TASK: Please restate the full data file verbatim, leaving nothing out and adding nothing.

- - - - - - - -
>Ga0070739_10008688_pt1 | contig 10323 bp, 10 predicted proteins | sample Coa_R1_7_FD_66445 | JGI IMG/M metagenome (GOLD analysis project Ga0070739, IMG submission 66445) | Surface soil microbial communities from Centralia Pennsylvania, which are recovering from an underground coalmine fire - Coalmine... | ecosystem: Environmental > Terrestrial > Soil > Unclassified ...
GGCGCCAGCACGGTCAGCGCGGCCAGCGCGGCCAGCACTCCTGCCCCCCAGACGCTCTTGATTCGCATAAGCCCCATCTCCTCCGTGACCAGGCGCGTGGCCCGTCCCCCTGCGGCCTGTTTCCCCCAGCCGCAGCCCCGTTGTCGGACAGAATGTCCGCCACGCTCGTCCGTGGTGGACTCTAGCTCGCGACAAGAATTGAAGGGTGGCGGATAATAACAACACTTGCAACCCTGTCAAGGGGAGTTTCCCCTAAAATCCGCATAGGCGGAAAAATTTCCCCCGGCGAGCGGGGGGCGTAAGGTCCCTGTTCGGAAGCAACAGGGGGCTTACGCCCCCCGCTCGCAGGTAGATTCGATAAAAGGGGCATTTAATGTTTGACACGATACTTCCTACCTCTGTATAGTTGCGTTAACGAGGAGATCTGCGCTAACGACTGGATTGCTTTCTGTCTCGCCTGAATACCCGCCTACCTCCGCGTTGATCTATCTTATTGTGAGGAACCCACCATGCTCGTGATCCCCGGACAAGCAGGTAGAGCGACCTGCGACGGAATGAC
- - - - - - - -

>Ga0070739_10008688_pt1 | contig 10323 bp, 10 predicted proteins | sample Coa_R1_7_FD_66445 | JGI IMG/M metagenome (GOLD analysis project Ga0070739, IMG submission 66445) | Surface soil microbial communities from Centralia Pennsylvania, which are recovering from an underground coalmine fire - Coalmine... | ecosystem: Environmental > Terrestrial > Soil > Unclassified ...
GGCGCCAGCACGGTCAGCGCGGCCAGCGCGGCCAGCACTCCTGCCCCCCAGACGCTCTTGATTCGCATAAGCCCCATCTCCTCCGTGACCAGGCGCGTGGCCCGTCCCCCTGCGGCCTGTTTCCCCCAGCCGCAGCCCCGTTGTCGGACAGAATGTCCGCCACGCTCGTCCGTGGTGGACTCTAGCTCGCGACAAGAATTGAAGGGTGGCGGATAATAACAACACTTGCAACCCTGTCAAGGGGAGTTTCCCCTAAAATCCGCATAGGCGGAAAAATTTCCCCCGGCGAGCGGGGGGCGTAAGGTCCCTGTTCGGAAGCAACAGGGGGCTTACGCCCCCCGCTCGCAGGTAGATTCGATAAAAGGGGCATTTAATGTTTGACACGATACTTCCTACCTCTGTATAGTTGCGTTAACGAGGAGATCTGCGCTAACGACTGGATTGCTTTCTGTCTCGCCTGAATACCCGCCTACCTCCGCGTTGATCTATCTTATTGTGAGGAACCCACCATGCTCGTGATCCCCGGACAAGCAGGTAGAGCGACCTGCGACGGAATGAC